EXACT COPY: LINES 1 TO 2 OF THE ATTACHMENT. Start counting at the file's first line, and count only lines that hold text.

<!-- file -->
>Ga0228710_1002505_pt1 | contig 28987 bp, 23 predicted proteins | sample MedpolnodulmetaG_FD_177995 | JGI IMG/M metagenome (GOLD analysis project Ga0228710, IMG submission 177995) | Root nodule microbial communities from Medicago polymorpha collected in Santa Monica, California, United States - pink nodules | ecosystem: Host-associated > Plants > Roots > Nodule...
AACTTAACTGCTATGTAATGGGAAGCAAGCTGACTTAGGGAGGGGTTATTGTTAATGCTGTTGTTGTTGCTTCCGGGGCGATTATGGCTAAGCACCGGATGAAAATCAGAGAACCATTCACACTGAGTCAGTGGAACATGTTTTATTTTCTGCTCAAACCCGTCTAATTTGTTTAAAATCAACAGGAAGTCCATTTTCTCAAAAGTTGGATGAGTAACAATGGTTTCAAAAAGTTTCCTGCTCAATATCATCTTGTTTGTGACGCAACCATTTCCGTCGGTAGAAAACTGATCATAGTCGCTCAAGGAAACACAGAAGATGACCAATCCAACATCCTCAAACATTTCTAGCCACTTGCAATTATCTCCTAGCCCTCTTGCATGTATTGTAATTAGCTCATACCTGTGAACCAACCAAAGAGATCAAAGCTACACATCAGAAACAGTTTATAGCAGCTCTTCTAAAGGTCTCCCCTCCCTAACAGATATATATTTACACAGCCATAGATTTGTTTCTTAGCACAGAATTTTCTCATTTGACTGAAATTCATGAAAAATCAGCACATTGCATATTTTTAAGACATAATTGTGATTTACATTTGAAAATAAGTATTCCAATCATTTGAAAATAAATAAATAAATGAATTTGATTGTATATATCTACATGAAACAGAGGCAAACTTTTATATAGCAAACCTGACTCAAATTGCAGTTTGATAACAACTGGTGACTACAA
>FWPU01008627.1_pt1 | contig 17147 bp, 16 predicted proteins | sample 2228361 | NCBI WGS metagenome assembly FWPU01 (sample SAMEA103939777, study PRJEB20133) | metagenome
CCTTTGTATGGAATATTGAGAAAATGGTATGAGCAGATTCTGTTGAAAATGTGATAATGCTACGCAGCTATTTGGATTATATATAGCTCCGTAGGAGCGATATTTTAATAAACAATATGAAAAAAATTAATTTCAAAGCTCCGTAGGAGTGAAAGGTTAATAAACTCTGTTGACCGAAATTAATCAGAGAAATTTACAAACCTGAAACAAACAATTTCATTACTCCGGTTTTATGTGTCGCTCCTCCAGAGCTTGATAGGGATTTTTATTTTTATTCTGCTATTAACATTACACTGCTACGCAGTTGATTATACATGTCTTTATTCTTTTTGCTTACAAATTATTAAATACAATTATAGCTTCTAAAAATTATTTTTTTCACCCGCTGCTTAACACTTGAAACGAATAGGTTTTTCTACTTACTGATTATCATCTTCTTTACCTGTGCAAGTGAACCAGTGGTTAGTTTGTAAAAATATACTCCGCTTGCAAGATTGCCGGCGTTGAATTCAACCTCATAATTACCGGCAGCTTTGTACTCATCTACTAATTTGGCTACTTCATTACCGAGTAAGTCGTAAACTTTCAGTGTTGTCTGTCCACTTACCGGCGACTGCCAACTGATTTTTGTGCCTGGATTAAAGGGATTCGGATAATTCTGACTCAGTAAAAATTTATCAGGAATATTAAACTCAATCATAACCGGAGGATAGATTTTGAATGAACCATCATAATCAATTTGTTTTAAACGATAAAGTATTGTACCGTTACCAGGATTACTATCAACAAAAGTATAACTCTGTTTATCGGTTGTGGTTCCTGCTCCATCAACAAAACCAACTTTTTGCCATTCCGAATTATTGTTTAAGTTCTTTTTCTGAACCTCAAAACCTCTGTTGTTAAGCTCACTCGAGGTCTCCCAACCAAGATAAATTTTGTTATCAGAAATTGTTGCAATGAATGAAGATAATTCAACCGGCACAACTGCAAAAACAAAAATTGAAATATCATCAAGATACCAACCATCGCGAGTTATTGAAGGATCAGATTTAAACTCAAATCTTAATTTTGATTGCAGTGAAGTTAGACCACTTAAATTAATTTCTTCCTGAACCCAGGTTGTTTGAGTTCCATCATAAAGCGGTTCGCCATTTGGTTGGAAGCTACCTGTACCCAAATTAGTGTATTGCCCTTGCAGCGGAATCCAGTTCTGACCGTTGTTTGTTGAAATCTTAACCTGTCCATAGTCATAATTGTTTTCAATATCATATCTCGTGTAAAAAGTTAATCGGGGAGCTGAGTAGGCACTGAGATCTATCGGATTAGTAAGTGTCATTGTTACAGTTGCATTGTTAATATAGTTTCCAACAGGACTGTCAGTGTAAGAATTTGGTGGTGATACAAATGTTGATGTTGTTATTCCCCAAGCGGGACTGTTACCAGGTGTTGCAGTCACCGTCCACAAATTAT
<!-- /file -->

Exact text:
>Ga0228710_1002505_pt1 | contig 28987 bp, 23 predicted proteins | sample MedpolnodulmetaG_FD_177995 | JGI IMG/M metagenome (GOLD analysis project Ga0228710, IMG submission 177995) | Root nodule microbial communities from Medicago polymorpha collected in Santa Monica, California, United States - pink nodules | ecosystem: Host-associated > Plants > Roots > Nodule...
AACTTAACTGCTATGTAATGGGAAGCAAGCTGACTTAGGGAGGGGTTATTGTTAATGCTGTTGTTGTTGCTTCCGGGGCGATTATGGCTAAGCACCGGATGAAAATCAGAGAACCATTCACACTGAGTCAGTGGAACATGTTTTATTTTCTGCTCAAACCCGTCTAATTTGTTTAAAATCAACAGGAAGTCCATTTTCTCAAAAGTTGGATGAGTAACAATGGTTTCAAAAAGTTTCCTGCTCAATATCATCTTGTTTGTGACGCAACCATTTCCGTCGGTAGAAAACTGATCATAGTCGCTCAAGGAAACACAGAAGATGACCAATCCAACATCCTCAAACATTTCTAGCCACTTGCAATTATCTCCTAGCCCTCTTGCATGTATTGTAATTAGCTCATACCTGTGAACCAACCAAAGAGATCAAAGCTACACATCAGAAACAGTTTATAGCAGCTCTTCTAAAGGTCTCCCCTCCCTAACAGATATATATTTACACAGCCATAGATTTGTTTCTTAGCACAGAATTTTCTCATTTGACTGAAATTCATGAAAAATCAGCACATTGCATATTTTTAAGACATAATTGTGATTTACATTTGAAAATAAGTATTCCAATCATTTGAAAATAAATAAATAAATGAATTTGATTGTATATATCTACATGAAACAGAGGCAAACTTTTATATAGCAAACCTGACTCAAATTGCAGTTTGATAACAACTGGTGACTACAA